Again, note that this discussion only applies to residential buildings with four or fewer dwelling units. For all other “facilities”, DEQ requires that an accredited inspector conduct a thorough survey prior to performing a demolition or renovation activity, regardless of the original construction date of that facility.

When is a Professional Not Needed?

There is no good reason for a homeowner to hire a professional to take one or two samples of suspected ACM when those materials are going to be removed in the course of a renovation.

In this case, the inspector simply becomes a very expensive courier. A common example would be the removal of sheet vinyl or vinyl tile flooring prior to installing ceramic tile.

Sampling Without Buying a Kit

Even though, as mentioned earlier, there are DIY home asbestos sampling kits, it’s easy enough for a homeowner or contractor to take a sample with a few simple tools and supplies:

  • Utility knife
  • Putty knife
  • Spray bottle of water
  • Ziploc baggie

The whole idea is to safely remove a small sample of the material. In the case of the flooring mentioned above, a sample the size of half a business card is more than enough. For textured wall or ceiling surfaces, a sample the size of a quarter would suffice.


What About Indoor Air Quality Testing?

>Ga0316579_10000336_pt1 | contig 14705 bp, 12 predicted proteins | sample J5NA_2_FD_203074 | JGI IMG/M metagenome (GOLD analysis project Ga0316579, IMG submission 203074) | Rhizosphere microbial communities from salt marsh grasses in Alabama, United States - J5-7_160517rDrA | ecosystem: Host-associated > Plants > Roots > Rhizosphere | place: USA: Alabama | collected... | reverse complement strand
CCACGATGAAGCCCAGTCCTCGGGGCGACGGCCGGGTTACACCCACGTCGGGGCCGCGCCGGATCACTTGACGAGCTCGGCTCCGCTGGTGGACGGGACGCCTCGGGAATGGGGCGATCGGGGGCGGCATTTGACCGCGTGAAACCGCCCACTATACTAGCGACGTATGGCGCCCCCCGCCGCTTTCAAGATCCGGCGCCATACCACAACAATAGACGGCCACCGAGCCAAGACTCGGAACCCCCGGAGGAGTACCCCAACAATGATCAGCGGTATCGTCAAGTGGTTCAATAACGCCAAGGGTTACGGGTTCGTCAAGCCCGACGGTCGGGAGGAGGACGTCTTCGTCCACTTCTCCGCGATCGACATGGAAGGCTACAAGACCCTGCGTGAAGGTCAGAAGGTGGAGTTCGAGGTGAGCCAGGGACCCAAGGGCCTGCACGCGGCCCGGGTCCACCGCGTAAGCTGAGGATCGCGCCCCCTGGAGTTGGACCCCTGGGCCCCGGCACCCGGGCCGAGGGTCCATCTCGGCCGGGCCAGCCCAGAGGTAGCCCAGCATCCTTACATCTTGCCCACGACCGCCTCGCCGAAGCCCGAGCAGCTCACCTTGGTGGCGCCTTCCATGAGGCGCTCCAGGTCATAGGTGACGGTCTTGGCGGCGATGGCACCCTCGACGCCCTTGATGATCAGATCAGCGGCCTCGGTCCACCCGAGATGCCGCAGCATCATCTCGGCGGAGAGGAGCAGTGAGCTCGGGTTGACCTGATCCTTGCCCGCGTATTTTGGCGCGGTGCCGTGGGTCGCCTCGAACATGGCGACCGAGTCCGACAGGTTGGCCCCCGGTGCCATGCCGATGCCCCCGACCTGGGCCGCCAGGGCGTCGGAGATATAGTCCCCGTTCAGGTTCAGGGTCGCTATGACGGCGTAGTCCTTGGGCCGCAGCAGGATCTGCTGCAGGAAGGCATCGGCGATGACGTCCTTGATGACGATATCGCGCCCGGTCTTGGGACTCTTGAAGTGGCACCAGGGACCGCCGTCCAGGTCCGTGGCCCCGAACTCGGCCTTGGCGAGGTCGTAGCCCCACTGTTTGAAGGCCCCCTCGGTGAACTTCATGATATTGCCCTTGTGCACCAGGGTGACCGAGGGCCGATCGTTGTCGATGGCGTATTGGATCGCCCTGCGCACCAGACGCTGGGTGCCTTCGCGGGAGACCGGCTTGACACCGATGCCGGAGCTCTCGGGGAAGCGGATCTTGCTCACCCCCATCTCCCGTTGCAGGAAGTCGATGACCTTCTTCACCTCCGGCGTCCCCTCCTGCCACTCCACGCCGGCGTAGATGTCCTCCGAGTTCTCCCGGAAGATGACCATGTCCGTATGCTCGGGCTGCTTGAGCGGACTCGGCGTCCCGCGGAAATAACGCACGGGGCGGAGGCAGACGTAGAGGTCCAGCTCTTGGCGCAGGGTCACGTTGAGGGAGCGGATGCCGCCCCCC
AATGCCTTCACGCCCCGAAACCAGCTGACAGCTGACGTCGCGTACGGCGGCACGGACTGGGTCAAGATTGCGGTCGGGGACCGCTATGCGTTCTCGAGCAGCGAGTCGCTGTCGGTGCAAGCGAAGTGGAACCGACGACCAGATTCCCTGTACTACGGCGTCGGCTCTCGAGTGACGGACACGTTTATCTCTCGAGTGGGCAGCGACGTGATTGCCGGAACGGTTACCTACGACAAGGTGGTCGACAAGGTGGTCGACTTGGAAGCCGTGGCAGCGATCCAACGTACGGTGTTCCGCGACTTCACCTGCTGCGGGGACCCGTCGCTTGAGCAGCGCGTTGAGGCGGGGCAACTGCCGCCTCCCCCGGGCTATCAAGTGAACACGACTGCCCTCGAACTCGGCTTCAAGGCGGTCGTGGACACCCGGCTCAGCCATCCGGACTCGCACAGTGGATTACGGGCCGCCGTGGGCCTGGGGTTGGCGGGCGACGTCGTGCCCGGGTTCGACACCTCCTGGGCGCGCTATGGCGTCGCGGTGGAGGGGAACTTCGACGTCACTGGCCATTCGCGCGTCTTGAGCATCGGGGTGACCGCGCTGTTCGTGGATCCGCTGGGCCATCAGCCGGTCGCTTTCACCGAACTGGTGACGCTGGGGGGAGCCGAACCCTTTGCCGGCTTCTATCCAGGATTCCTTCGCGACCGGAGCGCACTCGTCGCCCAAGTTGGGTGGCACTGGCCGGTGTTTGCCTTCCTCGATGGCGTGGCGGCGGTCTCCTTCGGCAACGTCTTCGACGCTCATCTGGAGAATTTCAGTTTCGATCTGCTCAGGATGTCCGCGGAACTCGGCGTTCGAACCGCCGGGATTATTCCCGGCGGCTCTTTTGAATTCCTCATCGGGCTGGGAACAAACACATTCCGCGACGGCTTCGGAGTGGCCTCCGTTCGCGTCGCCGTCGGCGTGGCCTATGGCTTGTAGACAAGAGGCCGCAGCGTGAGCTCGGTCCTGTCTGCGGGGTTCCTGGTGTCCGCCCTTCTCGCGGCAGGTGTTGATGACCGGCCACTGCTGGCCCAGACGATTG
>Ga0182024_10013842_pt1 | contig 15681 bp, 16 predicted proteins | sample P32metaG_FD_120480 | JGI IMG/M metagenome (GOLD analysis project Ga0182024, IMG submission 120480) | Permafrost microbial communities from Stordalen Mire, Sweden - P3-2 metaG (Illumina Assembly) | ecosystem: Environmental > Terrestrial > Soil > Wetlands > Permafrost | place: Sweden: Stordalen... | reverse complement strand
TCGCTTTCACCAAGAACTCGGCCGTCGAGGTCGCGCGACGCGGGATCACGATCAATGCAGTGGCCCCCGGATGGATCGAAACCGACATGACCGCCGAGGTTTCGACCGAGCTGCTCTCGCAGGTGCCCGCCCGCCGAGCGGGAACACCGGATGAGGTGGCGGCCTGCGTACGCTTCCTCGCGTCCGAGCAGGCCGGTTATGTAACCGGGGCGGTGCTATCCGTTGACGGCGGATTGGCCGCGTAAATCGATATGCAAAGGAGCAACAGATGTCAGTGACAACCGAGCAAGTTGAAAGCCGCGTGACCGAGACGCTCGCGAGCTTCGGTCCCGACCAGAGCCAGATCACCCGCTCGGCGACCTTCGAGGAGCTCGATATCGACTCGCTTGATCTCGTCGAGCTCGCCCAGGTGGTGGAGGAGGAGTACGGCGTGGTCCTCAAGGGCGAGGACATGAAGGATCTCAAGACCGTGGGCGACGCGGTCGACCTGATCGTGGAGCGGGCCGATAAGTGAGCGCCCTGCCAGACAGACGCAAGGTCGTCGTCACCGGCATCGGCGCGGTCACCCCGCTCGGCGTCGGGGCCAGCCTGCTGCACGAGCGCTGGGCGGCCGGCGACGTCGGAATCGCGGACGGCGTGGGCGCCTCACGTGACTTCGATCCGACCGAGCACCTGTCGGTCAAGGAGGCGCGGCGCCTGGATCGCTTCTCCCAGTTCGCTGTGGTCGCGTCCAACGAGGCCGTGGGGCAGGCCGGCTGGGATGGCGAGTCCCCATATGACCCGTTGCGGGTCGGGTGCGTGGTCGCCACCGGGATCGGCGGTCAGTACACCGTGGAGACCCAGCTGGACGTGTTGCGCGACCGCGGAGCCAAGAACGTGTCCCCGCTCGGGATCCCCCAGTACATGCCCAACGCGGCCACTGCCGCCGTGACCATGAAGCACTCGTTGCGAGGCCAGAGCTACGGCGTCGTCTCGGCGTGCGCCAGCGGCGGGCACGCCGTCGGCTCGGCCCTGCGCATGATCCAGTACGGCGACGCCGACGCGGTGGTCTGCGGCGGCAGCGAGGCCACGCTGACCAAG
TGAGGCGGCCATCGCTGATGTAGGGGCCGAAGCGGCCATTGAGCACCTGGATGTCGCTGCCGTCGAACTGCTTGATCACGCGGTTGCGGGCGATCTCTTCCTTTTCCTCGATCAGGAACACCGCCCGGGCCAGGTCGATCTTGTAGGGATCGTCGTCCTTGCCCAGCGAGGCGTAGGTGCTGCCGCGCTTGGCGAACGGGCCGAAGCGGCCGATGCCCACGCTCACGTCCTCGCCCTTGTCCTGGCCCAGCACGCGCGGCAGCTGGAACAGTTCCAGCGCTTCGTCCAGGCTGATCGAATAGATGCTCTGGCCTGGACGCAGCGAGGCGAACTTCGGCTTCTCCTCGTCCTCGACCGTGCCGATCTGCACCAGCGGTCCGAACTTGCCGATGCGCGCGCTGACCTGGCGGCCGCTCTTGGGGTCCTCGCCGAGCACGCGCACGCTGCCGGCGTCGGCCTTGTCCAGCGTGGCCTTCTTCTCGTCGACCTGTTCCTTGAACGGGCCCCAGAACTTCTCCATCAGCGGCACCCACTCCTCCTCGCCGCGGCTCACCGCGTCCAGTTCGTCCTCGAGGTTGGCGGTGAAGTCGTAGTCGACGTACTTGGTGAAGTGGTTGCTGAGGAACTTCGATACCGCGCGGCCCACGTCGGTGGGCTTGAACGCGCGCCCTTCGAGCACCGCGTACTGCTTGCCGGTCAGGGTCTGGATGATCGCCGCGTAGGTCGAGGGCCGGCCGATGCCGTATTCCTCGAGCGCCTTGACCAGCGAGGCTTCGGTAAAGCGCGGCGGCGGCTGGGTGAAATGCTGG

You might’ve read about magic indoor air quality testing equipment. Unfortunately, devices like these have 2 big drawbacks:

  1. They only sample the air, not suspect ACM
  2. They’re expensive!

Indoor air quality testing is NOT a substitute for actual asbestos and lead-based paint testing.


DIY Lead-Based Paint Testing Kits

Photo Credit: eflon on Flickr via CC BY 2.0 License

While DIY asbestos testing isn’t an option for homeowners, DIY lead testing is actually quite simple! There really is no reason why a homeowner can’t use a commercial test kit to check for the presence of lead-based paint. Here at EnviroTest, we recommend the 3M ™ LeadCheck ™ Swab, because it easy to use and works fast!


When to Hire a Lead Testing Professional

When testing for lead-based paint in your home, the best reason for hiring a professional to do the testing is to take advantage of their experience, both in knowing where lead-based paint was likely used and in interpreting the results of the test.


Tell Me About Your Project

If you’re planning a home remodeling or demolition project and have questions about the environmental testing services you need, give me a call at (503) 780-0536 or contact me online. With almost 40 years of construction and environmental testing experience, I’m always happy to answer questions and help you with your project.



Photo Credit: jill on Flickr via CC BY-SA 2.0 License

By |2017-11-13T16:27:36+00:00November 1st, 2017|asbestos, asbestos testing, bob strong, lead paint testing|2 Comments

About the Author:

Bob Strong is a graduate of Asbestos University. With over 30+ years experience in the construction industry, he is the founder of EnviroTest and a Certified Asbestos Building Inspector.


  1. Saved as a favorite, I really like your blog!

  2. Steve August 2, 2019 at 11:33 pm - Reply

    I spoke with Bob today about having some siding tested. He’s a very nice guy and obviously very knowledgable. He provided the names and addresses of 2 labs that will do the testing. And he gave me some great advice about dealing with the issue if the test comes back positive. He told me to call again if I have any more questions. A great resource, I highly recommend them and would use them again in the future if the need arises.